Intravenous administration of isotonic fluids is the standard emergency treatment in the U.S. for patients with severe blood loss, but UC San Diego bioengineering researchers have reported improved resuscitation with a radically different approach. Building on earlier studies in humans that have shown benefits of intravenous fluids that are eight times saltier than normal saline, the researchers combined hypertonic saline with viscosity enhancers that thicken blood.
Reporting in the journal Resuscitation in an article that is available online, the researchers describe dramatic increases in beneficial blood flows in the small blood vessels of hamsters with the combined hypertonic saline and viscosity enhancement approach. The fluid was given to animals after as much as half of their blood was removed to simulate human blood losses on the battlefield, in traffic accidents and in operating rooms.
The team led by Marcos Intaglietta, a professor of bioengineering at the Jacobs School of Engineering, reported that the new approach sharply improved the animals functional capillary density, a key measure of healthy blood flow through tissues and organs.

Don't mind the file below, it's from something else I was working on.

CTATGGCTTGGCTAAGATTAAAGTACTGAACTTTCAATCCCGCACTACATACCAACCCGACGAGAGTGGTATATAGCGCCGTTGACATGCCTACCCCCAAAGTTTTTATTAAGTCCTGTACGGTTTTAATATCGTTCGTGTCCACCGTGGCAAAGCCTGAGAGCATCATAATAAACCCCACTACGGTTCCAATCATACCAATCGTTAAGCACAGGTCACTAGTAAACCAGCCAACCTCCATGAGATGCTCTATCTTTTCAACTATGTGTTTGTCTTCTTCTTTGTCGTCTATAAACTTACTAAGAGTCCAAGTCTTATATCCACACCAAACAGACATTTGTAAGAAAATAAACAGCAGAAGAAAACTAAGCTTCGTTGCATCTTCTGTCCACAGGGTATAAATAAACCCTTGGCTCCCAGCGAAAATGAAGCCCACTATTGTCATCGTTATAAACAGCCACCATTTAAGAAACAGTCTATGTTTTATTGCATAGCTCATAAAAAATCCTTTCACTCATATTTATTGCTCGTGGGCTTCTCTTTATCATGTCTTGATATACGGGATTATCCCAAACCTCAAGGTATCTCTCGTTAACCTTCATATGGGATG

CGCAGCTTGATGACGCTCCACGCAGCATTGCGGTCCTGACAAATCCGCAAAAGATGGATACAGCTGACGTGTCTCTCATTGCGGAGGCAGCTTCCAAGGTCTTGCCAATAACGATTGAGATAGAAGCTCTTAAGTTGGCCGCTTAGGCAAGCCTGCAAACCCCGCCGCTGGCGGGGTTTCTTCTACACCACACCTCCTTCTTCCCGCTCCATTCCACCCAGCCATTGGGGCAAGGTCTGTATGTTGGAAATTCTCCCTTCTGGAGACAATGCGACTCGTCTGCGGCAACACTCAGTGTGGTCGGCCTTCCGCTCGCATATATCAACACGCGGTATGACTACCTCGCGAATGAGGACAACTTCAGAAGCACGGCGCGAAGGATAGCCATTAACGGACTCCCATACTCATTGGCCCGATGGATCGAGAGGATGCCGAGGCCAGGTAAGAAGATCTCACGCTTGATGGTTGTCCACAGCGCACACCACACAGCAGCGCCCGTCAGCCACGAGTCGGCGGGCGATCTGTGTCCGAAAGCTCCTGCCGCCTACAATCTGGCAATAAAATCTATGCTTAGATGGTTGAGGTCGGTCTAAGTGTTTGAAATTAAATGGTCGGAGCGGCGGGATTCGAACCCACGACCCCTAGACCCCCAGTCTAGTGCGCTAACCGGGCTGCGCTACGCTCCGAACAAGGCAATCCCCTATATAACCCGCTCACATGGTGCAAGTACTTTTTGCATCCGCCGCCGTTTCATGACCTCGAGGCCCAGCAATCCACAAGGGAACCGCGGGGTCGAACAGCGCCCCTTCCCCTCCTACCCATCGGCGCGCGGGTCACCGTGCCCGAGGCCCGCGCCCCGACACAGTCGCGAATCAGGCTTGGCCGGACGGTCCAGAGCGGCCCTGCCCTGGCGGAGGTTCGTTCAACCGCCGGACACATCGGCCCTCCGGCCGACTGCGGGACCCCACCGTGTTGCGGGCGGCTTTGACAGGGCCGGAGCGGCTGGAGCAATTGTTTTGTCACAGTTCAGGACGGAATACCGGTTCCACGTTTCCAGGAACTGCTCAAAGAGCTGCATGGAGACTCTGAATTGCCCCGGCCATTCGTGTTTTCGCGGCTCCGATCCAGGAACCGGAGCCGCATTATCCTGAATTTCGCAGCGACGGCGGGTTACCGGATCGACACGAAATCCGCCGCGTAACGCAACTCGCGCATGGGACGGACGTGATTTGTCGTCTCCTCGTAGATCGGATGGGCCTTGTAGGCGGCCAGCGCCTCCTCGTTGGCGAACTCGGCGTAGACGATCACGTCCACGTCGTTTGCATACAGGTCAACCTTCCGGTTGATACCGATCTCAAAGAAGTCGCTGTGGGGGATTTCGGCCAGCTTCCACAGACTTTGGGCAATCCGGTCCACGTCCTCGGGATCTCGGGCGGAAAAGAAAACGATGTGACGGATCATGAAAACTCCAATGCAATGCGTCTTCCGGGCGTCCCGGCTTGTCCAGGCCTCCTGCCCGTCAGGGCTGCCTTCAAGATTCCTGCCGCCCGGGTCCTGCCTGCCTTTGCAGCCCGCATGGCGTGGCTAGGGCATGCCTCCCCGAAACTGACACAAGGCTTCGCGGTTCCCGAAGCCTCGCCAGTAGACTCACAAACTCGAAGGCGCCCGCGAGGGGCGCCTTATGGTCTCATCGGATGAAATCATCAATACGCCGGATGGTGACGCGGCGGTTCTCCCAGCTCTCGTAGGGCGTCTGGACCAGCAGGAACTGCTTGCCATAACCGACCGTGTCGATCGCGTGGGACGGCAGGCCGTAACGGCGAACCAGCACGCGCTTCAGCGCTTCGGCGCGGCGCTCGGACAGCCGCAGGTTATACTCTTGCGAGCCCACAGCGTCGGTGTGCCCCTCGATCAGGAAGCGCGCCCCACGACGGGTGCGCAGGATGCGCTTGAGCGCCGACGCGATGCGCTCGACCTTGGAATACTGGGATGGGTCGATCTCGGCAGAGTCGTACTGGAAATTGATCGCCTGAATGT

Of course, trauma physicians want to get the blood flowing as soon as possible, and increasing the viscosity of blood may not make any sense to them, said Intaglietta. However, our results are highly suggestive that increasing viscosity rather and partially restoring blood volume is a better way to increase blood flow through tissues. These findings also are consistent with recent discoveries showing that higher shear forces of more viscous blood leads to dilation of small blood vessels.
Treating blood loss is a critical medical issue because trauma is the leading cause of death among North Americans 1 to 44 years old. Whether injured on the freeway or wounded in battlefield, loss of 40 percent or more of a patients blood is immediately life-threatening. Physicians and emergenc
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University of California - San Diego